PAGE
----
Diana Poole was the last of the starlets. A vibrant blonde with a quick wit and sharp intelligence, she was on her way to the top when Colin Hudson changed her mind about being famous. He was the finest screenwriter in Hollywood, and loved her well enough that she lost the acting bug forever. When he dies, he leaves Diana lonely, broke, and verging on middle age - a combination that’s difficult anywhere, but toxic in Hollywood.
One afternoon while standing outside her newly renovated Malibu house, Diana Poole sees a woman across the highway waving at her, but Diana doesn't recognize her. Still waving, the woman walks into the oncoming cars and is killed instantly. Why would anyone do such a thing? The next night, still horrified by the accident, Diana is held at gunpoint by a man demanding the dead woman's scorpion. What kind of scorpion? A live one? A brooch? A pendant? Diana searches the accident scene and finds a diamond-encrusted object in the shape of a scorpion.
Running out of money, Diana Poole is forced to go back to the only work she knows: acting. Her much-loved husband and movie-star mother have died, and now Diana is over thirty-five. In Hollywood that means she might as well be dead. Still, a few key people remember her talent, and she lands a role in a new movie. But an actress should never get her hopes up, especially when she discovers the female lead’s murdered body.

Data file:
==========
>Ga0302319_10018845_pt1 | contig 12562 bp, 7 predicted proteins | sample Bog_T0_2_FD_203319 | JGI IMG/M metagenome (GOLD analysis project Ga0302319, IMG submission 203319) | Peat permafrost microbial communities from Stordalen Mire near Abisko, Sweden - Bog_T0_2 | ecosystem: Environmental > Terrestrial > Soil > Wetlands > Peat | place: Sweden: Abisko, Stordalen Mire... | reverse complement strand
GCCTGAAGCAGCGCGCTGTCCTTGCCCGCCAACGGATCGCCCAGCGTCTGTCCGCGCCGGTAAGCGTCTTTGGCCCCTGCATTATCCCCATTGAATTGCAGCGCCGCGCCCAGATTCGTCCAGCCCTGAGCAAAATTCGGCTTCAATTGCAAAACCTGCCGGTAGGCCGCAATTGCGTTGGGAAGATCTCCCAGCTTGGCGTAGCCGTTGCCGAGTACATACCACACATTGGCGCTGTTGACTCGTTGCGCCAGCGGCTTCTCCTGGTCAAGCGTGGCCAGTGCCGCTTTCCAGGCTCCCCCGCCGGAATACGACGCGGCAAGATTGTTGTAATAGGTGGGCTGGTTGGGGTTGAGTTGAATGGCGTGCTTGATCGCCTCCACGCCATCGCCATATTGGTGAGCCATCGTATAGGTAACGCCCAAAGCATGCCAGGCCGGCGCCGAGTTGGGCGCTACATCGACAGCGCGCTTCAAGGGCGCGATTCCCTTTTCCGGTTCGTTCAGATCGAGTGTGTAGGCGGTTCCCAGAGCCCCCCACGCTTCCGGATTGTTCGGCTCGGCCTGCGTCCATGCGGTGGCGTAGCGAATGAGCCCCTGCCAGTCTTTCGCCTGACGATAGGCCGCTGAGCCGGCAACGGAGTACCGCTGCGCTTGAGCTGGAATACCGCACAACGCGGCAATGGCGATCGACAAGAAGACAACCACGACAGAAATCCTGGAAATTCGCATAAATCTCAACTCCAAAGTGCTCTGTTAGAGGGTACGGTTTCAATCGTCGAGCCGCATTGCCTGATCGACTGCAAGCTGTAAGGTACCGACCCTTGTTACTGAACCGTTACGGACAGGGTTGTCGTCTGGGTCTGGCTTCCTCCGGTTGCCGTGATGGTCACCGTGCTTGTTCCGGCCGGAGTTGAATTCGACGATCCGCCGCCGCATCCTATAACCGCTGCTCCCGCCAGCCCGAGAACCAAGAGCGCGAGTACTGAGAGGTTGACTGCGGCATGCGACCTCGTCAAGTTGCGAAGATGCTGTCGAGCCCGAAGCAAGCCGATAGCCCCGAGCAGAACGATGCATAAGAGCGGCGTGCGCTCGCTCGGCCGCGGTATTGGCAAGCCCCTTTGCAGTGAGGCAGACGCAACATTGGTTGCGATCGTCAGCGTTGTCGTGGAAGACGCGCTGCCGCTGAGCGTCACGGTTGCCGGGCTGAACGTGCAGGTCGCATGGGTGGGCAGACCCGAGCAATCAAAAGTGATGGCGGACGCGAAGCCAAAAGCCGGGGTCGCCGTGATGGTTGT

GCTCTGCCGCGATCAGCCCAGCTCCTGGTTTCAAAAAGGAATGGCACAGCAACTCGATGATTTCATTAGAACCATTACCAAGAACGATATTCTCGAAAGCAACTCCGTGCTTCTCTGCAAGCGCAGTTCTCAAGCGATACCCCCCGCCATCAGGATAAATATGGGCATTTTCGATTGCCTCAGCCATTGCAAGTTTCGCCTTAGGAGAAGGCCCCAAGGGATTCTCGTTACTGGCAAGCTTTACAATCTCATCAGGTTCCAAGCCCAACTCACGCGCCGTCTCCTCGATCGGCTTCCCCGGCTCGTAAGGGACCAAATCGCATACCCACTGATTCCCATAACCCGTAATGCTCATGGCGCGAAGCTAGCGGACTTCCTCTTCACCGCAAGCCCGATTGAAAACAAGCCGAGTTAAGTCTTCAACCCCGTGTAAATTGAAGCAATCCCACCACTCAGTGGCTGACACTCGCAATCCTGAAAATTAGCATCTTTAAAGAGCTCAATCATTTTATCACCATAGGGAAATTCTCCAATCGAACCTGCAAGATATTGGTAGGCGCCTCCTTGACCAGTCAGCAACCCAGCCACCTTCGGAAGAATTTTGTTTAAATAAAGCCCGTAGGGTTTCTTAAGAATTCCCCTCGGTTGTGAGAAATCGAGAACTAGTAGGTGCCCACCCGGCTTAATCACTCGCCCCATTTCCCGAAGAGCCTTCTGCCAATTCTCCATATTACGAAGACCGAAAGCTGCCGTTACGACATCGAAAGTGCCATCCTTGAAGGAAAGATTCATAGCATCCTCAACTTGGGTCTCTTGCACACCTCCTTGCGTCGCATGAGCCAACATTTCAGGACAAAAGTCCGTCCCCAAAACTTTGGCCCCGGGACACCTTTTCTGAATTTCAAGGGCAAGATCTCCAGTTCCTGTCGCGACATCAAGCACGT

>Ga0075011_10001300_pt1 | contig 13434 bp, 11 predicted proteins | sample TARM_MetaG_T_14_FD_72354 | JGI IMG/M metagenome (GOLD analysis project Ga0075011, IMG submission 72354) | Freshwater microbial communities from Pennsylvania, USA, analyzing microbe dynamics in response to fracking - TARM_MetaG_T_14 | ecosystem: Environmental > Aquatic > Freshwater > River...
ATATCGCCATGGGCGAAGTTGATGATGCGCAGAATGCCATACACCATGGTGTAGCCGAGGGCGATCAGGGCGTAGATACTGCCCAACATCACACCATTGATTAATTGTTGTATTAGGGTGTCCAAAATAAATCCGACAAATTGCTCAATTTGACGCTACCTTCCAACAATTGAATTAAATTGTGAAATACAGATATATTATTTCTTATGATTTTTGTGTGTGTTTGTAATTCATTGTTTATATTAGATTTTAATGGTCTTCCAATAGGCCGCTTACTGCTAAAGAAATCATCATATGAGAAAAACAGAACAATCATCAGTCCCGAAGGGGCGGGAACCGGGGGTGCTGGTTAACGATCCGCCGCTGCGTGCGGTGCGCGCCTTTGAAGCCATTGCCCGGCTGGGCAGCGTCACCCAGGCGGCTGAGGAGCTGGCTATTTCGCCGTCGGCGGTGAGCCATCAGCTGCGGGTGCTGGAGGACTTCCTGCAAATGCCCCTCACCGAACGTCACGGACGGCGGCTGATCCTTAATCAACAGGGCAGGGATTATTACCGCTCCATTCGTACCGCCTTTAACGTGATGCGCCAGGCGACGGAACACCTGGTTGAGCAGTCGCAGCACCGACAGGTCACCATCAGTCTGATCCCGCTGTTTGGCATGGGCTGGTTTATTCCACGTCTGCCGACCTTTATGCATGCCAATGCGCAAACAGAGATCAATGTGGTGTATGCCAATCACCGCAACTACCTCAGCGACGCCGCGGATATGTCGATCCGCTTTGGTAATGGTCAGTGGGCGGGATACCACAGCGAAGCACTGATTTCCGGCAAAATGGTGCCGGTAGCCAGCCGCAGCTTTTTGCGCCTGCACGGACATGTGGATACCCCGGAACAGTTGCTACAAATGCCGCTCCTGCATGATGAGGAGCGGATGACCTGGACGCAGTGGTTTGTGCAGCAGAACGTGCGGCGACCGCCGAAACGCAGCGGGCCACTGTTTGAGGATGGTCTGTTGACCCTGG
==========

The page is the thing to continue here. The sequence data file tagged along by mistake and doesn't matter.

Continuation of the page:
As elegant, enigmatic private eye Claire Conrad and her very independent assistant Maggie Hill prepare to fly to L.A., a young woman appears at their hotel bearing an unusual message: a legendary fashion model who died recently did not commit suicide. When the messenger is stabbed to death, Claire and Maggie decide to stay in New York to further investigate her claim.
Maggie Hill’s life has become temporary. Her marriage was temporary, her jobs are temporary, and if work doesn’t pick up, her time in California might be temporary, too. Her latest employer is Ellis Kenilworth, an aging coin expert with a first-rate collection and a tenth-rate family. One morning, he has Maggie type up a codicil to his will, changing the document so that his million-dollar rare-coin collection goes not to his kin, but to a woman named Claire Conrad. By the end of the day, the codicil has vanished, and Kenilworth has killed himself with a shotgun.